A cadet with the armed wing of the Hamas movement participates in a march in Gaza. AFP / SAID KHATIB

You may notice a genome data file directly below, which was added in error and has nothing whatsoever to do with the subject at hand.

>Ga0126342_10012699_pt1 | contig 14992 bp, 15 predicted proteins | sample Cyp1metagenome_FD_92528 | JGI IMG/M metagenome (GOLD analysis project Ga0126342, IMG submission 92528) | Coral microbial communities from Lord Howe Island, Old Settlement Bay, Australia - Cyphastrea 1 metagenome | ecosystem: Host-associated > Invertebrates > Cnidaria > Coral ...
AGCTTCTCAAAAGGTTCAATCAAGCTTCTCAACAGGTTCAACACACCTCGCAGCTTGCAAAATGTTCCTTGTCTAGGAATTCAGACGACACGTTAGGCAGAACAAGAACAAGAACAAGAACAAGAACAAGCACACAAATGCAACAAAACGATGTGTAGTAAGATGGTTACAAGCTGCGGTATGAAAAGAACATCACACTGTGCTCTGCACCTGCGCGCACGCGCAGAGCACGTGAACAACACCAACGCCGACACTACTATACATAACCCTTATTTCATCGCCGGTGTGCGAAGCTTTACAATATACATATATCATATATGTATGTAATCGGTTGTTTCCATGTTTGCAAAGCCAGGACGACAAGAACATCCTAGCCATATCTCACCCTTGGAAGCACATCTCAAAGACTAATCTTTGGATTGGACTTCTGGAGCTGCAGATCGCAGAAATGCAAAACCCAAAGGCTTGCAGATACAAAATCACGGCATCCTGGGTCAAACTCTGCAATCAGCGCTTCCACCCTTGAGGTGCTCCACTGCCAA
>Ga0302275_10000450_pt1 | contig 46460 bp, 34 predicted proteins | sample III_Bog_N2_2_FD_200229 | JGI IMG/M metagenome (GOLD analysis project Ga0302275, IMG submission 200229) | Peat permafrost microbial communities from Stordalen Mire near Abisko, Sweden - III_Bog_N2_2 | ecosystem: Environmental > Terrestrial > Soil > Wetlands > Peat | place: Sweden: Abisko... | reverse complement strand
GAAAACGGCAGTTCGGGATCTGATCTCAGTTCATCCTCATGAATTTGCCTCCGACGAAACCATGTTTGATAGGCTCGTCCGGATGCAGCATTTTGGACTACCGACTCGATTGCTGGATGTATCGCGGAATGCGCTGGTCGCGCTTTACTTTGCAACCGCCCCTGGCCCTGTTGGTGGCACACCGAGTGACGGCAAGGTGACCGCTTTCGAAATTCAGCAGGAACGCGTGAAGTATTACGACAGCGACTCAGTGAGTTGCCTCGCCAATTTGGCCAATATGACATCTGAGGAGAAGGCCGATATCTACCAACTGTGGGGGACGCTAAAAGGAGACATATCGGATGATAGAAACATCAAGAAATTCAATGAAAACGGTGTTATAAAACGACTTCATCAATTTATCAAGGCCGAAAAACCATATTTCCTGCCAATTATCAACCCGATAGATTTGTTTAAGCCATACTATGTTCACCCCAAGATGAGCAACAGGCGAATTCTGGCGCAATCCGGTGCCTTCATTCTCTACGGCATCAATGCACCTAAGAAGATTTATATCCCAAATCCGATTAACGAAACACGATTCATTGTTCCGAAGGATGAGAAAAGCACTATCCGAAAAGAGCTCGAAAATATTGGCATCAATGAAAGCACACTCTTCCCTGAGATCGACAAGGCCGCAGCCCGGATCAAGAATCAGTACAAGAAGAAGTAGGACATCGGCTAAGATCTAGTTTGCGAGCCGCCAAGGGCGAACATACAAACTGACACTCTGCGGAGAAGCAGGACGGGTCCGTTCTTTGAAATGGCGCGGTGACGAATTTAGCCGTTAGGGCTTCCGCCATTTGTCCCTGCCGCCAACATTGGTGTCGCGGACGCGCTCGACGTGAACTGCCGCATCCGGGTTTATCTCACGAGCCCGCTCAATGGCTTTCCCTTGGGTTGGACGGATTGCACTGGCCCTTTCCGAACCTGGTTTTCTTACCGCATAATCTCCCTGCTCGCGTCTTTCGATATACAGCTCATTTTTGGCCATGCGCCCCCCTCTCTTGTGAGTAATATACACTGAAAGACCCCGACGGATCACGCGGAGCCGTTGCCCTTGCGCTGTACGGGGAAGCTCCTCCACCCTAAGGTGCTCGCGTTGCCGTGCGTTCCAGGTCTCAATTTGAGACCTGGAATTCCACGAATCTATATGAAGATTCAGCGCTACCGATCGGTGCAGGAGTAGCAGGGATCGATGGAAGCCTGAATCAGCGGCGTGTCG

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Its rivals, the Islamist group Hamas, an offshoot of the Muslim Brotherhood, drove Fatah out of Gaza and has run the tiny coastal strip that is home to 2 million people, nearly half of the population of the Palestinian territories.If Hamas has swallowed a bitter pill by ending the feud, perhaps bitterest of all is the role played by exiled former Gaza security chief Mohammad Dahlan, once Hamas' fiercest foe who is now a leading player in regional efforts to pull Gaza back into the Palestinian mainstream.Dahlan's return to prominence could have consequences for Palestinian politics as profound as the reconciliation itself. As hated as he once was in Gaza for trying to uproot Hamas, he is perhaps even more reviled by the Fatah leadership in Ramallah for challenging the authority of President Mahmoud Abbas. Hamas figures blame Abbas, Fatah and Dahlan for urging Egypt and other Arab countries to keep the economic pressure on, forcing Hamas to agree to the reconciliation.Gaza bristles with hundreds of rockets belonging to Hamas' armed wing, and the movement insisted that the arsenal it says is essential to confronting Israel will never be given up.
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